• Great analysis Tim. I’m hp[ing Parnia will elaborate on some of this on MOnday.


    • We have to control our vision to be directed to a point of interest in order to see an image on an iPad, but we can’t control our hearing source because signals are coming to us from all directions. Thats why people “heard” voices but no one (yet) saw the image.


      • You make a good point. NDErs do have enhanced vision, but in terms of attention maybe it is focused from the “location” of the conscious . It certainly opens up a philosophical can of worms when you consider the brain clearly has a specific defined location, but can the same said of our conscious once it has left our bodies? If it can then it could be argued that these conscious things are still a product of the physical universe beyond our observable one.


      • For me its all physical. Thousand years ago a thunder was Zeus rage and then it became just an electric current the same one we use to open the lights and we became “Zeus”. I believe that when we die we become pure energy, with consciousness and memories we gain through life, but we need a new material carrier to control experience of life. But who knows, maybe in this new energy realm the experience of life is very different than the material world and we don’t need a body anymore. Maybe there is a whole other world around us and we just can perceive it through our “instruments”.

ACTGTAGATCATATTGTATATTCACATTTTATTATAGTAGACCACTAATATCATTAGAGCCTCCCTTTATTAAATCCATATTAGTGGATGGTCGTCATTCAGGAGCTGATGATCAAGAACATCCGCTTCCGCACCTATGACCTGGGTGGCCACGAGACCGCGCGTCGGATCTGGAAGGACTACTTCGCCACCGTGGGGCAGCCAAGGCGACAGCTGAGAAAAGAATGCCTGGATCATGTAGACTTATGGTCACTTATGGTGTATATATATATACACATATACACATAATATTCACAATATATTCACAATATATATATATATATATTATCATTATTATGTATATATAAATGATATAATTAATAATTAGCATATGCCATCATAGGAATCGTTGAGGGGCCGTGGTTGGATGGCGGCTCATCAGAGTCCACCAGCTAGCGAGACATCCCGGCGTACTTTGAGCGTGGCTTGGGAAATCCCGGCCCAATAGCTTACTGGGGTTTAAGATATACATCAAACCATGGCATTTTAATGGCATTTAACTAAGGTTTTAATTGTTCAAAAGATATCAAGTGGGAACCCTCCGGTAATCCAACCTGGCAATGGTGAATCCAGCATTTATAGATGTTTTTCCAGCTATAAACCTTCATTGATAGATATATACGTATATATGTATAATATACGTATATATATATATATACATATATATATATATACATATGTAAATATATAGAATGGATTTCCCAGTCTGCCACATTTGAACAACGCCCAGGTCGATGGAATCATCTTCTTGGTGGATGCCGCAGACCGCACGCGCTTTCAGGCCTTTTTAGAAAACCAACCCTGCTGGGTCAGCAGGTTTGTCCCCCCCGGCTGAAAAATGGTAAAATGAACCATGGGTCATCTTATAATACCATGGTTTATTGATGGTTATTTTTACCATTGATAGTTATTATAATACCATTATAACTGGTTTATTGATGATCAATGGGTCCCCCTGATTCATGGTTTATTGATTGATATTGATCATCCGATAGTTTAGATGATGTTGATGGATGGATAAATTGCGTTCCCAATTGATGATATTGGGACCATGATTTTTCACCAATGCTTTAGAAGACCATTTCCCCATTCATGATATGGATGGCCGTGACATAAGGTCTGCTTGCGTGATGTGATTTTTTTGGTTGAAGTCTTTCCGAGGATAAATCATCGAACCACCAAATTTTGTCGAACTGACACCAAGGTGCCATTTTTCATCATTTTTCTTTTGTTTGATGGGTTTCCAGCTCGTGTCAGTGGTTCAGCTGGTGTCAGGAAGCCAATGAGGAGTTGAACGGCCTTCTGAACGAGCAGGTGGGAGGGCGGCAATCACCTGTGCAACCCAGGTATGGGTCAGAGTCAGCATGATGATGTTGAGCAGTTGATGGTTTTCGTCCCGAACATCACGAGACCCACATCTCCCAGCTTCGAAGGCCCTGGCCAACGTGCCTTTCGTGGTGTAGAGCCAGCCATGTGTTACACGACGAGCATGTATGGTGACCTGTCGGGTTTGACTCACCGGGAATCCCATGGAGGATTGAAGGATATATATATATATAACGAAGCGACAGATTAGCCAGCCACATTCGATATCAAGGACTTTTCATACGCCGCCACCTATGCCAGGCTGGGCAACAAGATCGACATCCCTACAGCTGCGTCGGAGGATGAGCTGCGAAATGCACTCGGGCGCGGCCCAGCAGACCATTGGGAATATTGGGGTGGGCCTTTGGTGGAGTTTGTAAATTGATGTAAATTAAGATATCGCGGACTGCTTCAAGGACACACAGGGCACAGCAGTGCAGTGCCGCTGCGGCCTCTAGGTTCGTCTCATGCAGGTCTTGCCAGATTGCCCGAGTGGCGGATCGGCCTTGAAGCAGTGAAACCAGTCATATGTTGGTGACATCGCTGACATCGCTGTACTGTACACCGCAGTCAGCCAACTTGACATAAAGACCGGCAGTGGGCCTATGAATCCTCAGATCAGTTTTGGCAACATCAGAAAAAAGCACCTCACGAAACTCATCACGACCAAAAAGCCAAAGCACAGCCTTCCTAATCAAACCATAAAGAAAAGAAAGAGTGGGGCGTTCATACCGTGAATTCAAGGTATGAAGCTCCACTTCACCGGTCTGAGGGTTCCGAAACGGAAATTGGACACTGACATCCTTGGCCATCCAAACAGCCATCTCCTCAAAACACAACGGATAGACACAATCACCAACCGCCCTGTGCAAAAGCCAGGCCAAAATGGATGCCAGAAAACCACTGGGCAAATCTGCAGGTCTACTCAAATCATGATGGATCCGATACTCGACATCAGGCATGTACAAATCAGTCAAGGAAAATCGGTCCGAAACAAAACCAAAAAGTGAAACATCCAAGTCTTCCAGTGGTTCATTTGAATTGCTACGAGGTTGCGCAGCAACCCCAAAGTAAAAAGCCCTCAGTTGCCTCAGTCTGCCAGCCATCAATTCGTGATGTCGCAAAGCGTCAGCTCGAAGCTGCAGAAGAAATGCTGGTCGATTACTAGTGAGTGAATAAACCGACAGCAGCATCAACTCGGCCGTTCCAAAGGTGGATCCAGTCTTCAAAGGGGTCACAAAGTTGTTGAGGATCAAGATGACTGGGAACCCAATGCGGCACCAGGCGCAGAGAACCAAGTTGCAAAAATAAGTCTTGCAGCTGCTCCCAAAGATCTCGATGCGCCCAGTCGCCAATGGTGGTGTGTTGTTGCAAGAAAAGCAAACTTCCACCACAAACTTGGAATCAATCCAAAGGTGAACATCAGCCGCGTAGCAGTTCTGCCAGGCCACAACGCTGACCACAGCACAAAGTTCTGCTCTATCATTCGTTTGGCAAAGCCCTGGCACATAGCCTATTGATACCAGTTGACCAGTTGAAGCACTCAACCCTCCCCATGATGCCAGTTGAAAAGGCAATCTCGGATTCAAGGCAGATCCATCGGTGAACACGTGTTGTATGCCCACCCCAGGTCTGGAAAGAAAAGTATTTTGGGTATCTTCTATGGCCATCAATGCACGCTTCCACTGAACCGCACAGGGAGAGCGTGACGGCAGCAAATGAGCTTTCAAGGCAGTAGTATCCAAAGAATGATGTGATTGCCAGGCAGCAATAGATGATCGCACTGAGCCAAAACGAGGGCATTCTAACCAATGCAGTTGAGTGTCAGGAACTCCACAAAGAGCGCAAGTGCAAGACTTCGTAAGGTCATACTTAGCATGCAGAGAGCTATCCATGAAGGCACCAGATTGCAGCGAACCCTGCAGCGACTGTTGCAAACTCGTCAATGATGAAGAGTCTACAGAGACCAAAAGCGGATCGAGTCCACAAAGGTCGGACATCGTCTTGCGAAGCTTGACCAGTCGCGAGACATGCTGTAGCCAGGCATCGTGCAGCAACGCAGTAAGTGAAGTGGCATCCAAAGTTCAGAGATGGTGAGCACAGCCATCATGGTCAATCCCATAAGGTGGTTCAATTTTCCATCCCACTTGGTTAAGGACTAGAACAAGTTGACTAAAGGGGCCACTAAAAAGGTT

• romanos k on said:

      We have to direct our vision to a target in order to see an image on an iPad but we can’t control what we hear because signals come from everywhere to us. That’s why those people only heared voices but didn’t saw the image, at least not yet.


    • Nikhil on said:

      The human eardrum/brain can interpret only a subset of frequencies. Could it be that the audio that was used was not interpreted because the brain was not capable, under the circumstances, to interpret it. However, there was no issue with interpreting frequencies that were part of the conversation?

      What I am trying to say is that distance to the sound source or amplitude/loudness may not be the only parameters to be considered here.


  5. Damn, this is going to give the skeptics some ammo. I can already see the “I told you so” “Of course there are no visual hits” comments coming forward.

    However as Tim mentions if all CA patients had audio stimuli via headphones, it’s interesting that the majority heard conversations and practices going on BUT DIDN’T notice the audio played directly into their ears. If any conversations etc can be verified as accurate this suggests that there must have been some awareness acting independently of at least perception from the ears, unless somehow the stimuli was just not recounted or ignored for whatever reason. This sounds similar to Pam Reynolds hearing a conversation in the operating room despite the clicking in her ears.